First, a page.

How tall are your ceilings? Can you post plans of all three levels? I'm also leaning toward small ducted units and maybe a few heads. Your own Manual J calls for 80k btu, and each level has the same footprint, so average of 26.6/27k btu/level. A bit more on the upper level presumably due to the roof, and a bit lower on the lowest level, presumably due to the constant ground temp. You could do 12k and 9k btu in the bedrooms, and then put a ducted unit over the kitchen cabs to serve the bath, the kitchen and the dining rooms - this would only work if you have sufficient ceiling clearance. Then put one unit in the living room.

    Are the three levels on different electrical service or is it combined? If separate, you might want 2 outdoor units per level. That gives you some backup if one set goes out.

    1. Deleted | | #6


  3. 1930House | | #3

    Thanks folks. Here are all three floors. Ceilings in the main living spaces are about 8'6", not very high. The basement shows with a boiler (now gone) and has a Rheem heat pump water heater that is cooling things down. We might eventually want one or two ACs down there, we will see.

    I guess the problem is, let's say we did bedroom (12k) + small room (9k) + some kitchen/dining/bath combo (15k?) + living room (12k) -- that puts us at 48k for one floor and makes the estimates looks correct, after all. Just more $ for the ducting project.

    The three levels will be on combined service, as we have tenants and need to provide their heat, so we want it on the solar.

  4. Expert Member
    Akos | | #4

    I would first run through the math here based on your heating bills with the existing steam heat. This will get you into ballpark real world heat load and you can size from there.

    34btu/sqft is simply not happening in zone 4 unless you are missing some windows.

    There is also some issues with the heat loss calc you posted as it is showing one of the floors as 2000sqft.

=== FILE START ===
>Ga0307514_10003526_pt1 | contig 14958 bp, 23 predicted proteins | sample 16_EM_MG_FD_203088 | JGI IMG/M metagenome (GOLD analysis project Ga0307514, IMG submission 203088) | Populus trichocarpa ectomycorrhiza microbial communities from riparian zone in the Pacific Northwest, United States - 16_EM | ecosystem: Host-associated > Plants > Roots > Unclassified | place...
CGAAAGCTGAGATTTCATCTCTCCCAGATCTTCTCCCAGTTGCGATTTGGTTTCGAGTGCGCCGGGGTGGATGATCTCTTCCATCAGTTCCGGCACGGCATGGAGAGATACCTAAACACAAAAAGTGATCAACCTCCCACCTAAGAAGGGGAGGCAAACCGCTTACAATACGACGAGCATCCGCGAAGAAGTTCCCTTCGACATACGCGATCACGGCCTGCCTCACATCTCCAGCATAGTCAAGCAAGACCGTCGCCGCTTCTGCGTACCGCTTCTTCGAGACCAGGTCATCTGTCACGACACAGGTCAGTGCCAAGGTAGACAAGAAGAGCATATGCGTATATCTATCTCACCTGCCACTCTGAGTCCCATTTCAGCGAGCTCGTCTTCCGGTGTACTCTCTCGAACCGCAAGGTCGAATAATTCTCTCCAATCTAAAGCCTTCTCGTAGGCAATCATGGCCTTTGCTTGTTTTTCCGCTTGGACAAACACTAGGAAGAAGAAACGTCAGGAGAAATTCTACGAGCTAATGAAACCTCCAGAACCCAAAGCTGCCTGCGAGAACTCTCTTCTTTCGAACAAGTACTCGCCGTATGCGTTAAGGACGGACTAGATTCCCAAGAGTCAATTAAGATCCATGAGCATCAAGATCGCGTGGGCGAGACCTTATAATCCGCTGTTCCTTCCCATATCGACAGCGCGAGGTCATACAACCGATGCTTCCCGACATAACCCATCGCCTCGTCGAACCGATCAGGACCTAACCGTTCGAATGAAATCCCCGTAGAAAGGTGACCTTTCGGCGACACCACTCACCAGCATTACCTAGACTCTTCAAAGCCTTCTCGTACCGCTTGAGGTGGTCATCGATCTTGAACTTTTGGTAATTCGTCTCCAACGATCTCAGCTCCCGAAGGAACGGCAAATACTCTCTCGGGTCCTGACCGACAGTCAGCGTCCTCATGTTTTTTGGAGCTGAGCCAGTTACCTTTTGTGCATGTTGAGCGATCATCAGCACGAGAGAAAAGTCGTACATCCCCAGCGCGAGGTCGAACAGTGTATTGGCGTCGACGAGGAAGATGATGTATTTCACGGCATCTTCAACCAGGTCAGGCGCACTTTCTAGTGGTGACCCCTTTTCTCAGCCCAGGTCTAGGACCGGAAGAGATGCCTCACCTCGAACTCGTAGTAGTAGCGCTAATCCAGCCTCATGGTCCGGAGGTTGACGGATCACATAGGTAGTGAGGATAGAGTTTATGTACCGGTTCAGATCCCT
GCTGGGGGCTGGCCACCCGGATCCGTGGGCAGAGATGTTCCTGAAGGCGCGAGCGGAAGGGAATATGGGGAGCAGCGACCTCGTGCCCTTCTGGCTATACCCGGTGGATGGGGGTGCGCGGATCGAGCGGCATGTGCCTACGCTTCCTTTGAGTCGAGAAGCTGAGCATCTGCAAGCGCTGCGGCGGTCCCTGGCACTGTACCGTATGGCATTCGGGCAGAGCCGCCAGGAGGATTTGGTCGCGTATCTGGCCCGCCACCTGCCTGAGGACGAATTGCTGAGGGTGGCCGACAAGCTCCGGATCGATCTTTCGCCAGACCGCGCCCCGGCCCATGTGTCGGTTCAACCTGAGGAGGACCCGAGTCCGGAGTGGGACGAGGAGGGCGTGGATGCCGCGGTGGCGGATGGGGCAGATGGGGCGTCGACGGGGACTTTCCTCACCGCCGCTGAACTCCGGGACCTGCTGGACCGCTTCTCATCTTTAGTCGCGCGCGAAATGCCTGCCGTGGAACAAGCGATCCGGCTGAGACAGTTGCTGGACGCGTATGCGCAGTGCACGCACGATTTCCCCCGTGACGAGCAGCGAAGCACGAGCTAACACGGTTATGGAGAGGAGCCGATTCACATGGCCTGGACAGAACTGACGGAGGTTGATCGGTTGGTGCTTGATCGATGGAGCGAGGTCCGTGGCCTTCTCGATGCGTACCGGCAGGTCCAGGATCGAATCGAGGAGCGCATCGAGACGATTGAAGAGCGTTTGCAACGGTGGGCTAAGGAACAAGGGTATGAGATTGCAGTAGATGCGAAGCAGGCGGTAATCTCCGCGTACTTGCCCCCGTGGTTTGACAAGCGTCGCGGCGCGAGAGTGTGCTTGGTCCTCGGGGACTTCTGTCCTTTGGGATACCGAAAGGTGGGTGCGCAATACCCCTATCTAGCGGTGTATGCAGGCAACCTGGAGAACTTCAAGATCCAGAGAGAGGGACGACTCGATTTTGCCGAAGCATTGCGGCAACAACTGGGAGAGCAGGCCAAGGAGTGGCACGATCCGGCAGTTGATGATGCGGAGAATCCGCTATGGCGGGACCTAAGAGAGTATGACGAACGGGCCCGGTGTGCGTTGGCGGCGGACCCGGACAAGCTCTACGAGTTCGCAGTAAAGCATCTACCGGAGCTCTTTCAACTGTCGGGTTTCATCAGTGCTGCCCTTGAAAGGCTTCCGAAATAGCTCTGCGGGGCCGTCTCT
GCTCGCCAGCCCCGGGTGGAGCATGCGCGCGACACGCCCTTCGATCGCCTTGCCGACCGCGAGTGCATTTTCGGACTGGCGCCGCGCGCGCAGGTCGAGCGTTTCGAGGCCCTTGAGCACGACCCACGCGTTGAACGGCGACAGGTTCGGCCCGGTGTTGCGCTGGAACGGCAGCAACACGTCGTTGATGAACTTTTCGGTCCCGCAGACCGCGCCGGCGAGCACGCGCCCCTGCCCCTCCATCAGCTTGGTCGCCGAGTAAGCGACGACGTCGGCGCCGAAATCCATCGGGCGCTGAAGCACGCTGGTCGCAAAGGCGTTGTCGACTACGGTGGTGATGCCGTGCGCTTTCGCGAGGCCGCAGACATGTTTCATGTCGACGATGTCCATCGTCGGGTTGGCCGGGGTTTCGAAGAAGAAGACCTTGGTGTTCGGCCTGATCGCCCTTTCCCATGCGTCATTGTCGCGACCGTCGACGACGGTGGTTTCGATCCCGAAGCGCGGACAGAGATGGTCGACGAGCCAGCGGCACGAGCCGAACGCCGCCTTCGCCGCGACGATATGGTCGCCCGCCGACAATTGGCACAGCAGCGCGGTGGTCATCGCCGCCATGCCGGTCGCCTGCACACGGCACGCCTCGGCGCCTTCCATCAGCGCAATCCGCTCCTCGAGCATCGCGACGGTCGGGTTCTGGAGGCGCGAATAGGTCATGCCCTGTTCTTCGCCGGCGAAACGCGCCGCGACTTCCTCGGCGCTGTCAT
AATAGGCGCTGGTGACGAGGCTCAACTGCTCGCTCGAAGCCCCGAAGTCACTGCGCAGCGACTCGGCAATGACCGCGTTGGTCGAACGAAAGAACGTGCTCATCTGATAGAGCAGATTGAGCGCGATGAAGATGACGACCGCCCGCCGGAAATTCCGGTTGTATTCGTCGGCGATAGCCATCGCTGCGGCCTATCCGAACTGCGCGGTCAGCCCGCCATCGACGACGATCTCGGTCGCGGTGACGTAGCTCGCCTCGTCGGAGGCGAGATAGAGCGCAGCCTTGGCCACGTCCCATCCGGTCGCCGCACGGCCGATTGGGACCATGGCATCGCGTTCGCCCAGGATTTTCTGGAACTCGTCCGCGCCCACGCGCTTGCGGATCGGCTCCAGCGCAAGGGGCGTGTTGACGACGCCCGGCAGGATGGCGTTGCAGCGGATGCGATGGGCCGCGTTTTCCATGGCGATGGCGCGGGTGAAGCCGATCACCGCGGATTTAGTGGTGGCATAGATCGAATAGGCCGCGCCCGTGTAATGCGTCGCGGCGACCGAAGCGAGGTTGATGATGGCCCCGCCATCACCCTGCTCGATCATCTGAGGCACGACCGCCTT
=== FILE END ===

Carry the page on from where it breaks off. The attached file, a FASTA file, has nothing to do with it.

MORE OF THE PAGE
5. gusfhb | | #5

    there is not a bedroom in NYC that needs 12k heat
    do not fall into this trap you will be unhappy

  6. relztes | | #7

    How is the hydronic heat supplied? Seems like it would help if the manual J broke out the basement instead of lumping with the first floor.

    Do you have the model numbers for the proposal you're considering? Can you check the heating capacity at your design temperature?

  7. 1930House | | #8

    To answer some questions:
    - we heated this winter with a humungous 60 year old boiler that had not been maintained, full of sediment, while our tenants kept their windows open (we did a few quick things ot balance the system but had just moved in). It cost $1000/month in the cold months
    - The basement was not finished when we did the j calc -- we are now insulating and adding an electronic hydronic system for radiant heat. So our calculation is a bit hard to work with...

    I think that at the end of the day we might have a heating load more in the neighborhood of 60 for the two main floors (which if I understand correctly means we could design a system with something like 50 capacity depending on a lot of factors). We are re-examining ducting in the back hall, back closets, and over the kitchen cabinets, I'd love to get this down to 2 small-ish zones per apartment. I have an inquiry out with Energy Vanguard. Wish I had known about them months ago. If anyone has NYC or Long Island recs I'd take them!!

    Many many thanks. I'll update when we get farther along.